Judge grants temporary restraining order, blocking Utah abortion ban

SALT LAKE CITY — A judge has granted a restraining order that will temporarily block Utah’s Abortion “Trigger Law” for 14 days.

Following an emergency hearing on Monday, 3rd District Court Judge Andrew Stone granted the Planned Parenthood Association of Utah and the American Civil Liberties Union of Utah’s request for a temporary injunction.

“The immediate effects that will occur outweigh any political interest of the state to immediately stop abortions,” Judge Stone said. “The doctors here are threatened with crimes. The women concerned are deprived of safe local medical treatment to terminate a pregnancy.”

But Judge Stone warned the decision was only temporary. He scheduled another hearing in a few weeks to determine whether or not the injunction should stand and stressed that the case could go all the way to the Utah Supreme Court.

Planned Parenthood is one of two abortion providers in the state, their attorney said. Since Friday, when the U.S. Supreme Court overturned Roe vs. Wade and Utah’s trigger law went into effect, Planned Parenthood had to turn away dozens of people seeking abortions. FOX 13 News first reported on Saturday that the The ACLU and Planned Parenthood have filed a lawsuit, challenging Utah’s ban on elective abortions.

“There are a range of emotional, physical and financial consequences for patients who remain pregnant,” Planned Parenthood attorney Julie Murray told the judge.

Utah abortion trigger law passed in 2020, subject to Roe vs. Wade overturned by the United States Supreme Court. It prohibits abortions in the state, with exceptions for rape and incest, maternal health and safety, or fetal viability.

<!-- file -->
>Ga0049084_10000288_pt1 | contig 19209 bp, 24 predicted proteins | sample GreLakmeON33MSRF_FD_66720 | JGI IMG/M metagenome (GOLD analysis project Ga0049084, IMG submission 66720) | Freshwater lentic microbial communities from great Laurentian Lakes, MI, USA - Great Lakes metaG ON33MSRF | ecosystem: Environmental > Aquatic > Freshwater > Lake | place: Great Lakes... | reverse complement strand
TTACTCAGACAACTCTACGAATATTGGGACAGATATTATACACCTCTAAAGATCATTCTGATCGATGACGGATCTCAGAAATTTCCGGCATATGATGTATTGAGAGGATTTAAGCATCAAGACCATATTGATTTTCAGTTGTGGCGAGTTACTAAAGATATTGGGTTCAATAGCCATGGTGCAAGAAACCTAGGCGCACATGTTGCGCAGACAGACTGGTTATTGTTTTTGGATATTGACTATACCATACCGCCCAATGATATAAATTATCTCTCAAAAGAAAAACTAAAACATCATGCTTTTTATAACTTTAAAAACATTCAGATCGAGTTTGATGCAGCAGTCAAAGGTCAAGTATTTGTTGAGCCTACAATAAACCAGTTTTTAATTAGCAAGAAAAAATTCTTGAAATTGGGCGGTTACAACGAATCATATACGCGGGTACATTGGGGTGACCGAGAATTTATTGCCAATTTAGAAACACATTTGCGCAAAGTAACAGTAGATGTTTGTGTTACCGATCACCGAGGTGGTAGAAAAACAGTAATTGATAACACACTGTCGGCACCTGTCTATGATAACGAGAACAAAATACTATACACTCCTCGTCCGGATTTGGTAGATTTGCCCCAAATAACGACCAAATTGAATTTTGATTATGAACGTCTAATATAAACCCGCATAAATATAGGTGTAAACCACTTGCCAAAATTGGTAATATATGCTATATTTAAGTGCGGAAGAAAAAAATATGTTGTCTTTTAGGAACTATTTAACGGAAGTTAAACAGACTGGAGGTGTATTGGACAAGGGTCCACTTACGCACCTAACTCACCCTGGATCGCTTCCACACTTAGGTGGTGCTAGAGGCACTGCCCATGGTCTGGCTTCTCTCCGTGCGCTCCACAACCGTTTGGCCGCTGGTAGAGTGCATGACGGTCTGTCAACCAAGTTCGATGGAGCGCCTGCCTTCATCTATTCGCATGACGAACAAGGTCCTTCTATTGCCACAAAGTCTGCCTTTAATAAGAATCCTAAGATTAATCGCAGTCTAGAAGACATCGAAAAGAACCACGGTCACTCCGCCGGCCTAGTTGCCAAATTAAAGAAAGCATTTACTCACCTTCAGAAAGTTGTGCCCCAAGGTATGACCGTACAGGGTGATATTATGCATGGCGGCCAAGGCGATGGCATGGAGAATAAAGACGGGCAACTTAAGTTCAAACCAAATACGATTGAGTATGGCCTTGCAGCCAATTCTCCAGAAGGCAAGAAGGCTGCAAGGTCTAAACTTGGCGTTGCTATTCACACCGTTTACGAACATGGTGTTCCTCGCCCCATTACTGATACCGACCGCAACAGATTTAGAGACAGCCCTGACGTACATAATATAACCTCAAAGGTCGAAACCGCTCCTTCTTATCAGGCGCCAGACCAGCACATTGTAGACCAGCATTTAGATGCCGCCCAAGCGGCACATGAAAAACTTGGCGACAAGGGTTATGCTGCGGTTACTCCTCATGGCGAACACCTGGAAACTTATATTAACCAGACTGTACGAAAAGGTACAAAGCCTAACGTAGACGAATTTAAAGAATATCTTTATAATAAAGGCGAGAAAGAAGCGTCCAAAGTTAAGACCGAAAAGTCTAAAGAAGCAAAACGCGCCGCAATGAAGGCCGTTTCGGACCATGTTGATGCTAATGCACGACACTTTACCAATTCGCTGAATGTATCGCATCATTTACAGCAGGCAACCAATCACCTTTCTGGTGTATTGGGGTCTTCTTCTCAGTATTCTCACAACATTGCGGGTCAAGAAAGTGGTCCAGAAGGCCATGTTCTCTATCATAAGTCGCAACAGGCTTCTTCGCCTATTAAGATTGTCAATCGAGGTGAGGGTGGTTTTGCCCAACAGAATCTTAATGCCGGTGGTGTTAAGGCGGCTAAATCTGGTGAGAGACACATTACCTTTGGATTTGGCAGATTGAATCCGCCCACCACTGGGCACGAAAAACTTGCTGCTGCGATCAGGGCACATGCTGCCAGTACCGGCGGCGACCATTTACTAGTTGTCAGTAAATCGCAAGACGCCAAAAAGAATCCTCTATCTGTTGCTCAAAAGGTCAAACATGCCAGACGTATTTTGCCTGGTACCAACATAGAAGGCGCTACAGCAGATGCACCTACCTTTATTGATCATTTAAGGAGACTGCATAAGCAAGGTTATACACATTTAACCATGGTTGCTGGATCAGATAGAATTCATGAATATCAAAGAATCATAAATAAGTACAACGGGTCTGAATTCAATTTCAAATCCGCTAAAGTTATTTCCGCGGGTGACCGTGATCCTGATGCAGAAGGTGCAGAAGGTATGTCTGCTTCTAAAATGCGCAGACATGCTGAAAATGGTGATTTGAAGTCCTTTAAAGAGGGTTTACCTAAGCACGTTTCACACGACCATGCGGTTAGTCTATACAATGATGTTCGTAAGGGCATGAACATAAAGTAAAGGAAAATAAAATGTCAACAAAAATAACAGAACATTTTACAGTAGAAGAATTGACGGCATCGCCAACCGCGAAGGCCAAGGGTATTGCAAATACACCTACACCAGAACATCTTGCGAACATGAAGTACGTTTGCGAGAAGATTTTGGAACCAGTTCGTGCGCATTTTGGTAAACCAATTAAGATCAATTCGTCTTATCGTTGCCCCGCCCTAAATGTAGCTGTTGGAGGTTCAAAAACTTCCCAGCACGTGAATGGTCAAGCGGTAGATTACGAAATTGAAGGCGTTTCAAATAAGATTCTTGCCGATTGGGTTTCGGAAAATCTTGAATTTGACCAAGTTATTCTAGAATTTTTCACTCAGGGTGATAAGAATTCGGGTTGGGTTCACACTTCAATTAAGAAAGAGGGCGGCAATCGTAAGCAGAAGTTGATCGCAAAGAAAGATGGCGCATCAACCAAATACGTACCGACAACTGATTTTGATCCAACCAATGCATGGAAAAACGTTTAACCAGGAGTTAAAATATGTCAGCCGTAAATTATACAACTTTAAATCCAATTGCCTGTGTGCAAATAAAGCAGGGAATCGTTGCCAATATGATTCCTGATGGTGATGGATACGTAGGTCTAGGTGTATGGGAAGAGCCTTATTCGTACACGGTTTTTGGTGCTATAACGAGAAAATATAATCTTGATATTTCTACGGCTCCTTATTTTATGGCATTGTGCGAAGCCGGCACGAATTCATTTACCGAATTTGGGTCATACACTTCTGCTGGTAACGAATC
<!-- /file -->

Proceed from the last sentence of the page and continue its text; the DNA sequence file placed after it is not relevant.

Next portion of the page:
Tyler Green, an attorney hired by the state to represent them in the legal challenge, argued that Utah has an interest in protecting the lives of “unborn citizens”. He also told Judge Stone that the Utah State Constitution does not have a right to an abortion.

“In our opinion, talking about the probability of success which we believe is an essential part of any kind of investigation into a [temporary restraining order]there is no language that plaintiffs point to that explicitly uses the word abortion,” he argued.

But Murray countered that Utah’s constitution had an equal rights amendment.

“There are a lot of things that are protected by these equal rights concepts,” she said.

Judge Stone’s ruling allows abortions to resume immediately in Utah. On Utah’s Capitol Hill, lawmakers reacted to the restraining order.

“Statistically, 8.2 babies are aborted every day in Utah. Sadly, Judge Stone sentenced 115 babies to death. It is disappointing that a law intended to protect the most vulnerable, unborn children, is being delayed by a judge with no backing in the law,” the godfather of the trigger law, Sen. Dan McCay, R-Riverton, said in a statement. “I am confident that Utah’s abortion ban will be upheld and that we can work to sustain life.”

Senate President J. Stuart Adams, R-Layton, said Utah will always defend the new law.

“The U.S. Supreme Court’s decision to send regulation back to the states was the right choice. I look forward to Utah defending its law that prohibits elective abortion except for rape, incest, or sexual abuse. medical emergency, defending those who cannot defend themselves. I believe Utah law will prevail,” he said in a statement.

House Speaker Brad Wilson, R-Kaysville, said he was confident the trigger law would be ruled constitutional “but he will monitor the court process as it unfolds.”

Governor Spencer Cox’s office said it would not comment on the litigation but would closely monitor the ongoing legal process.

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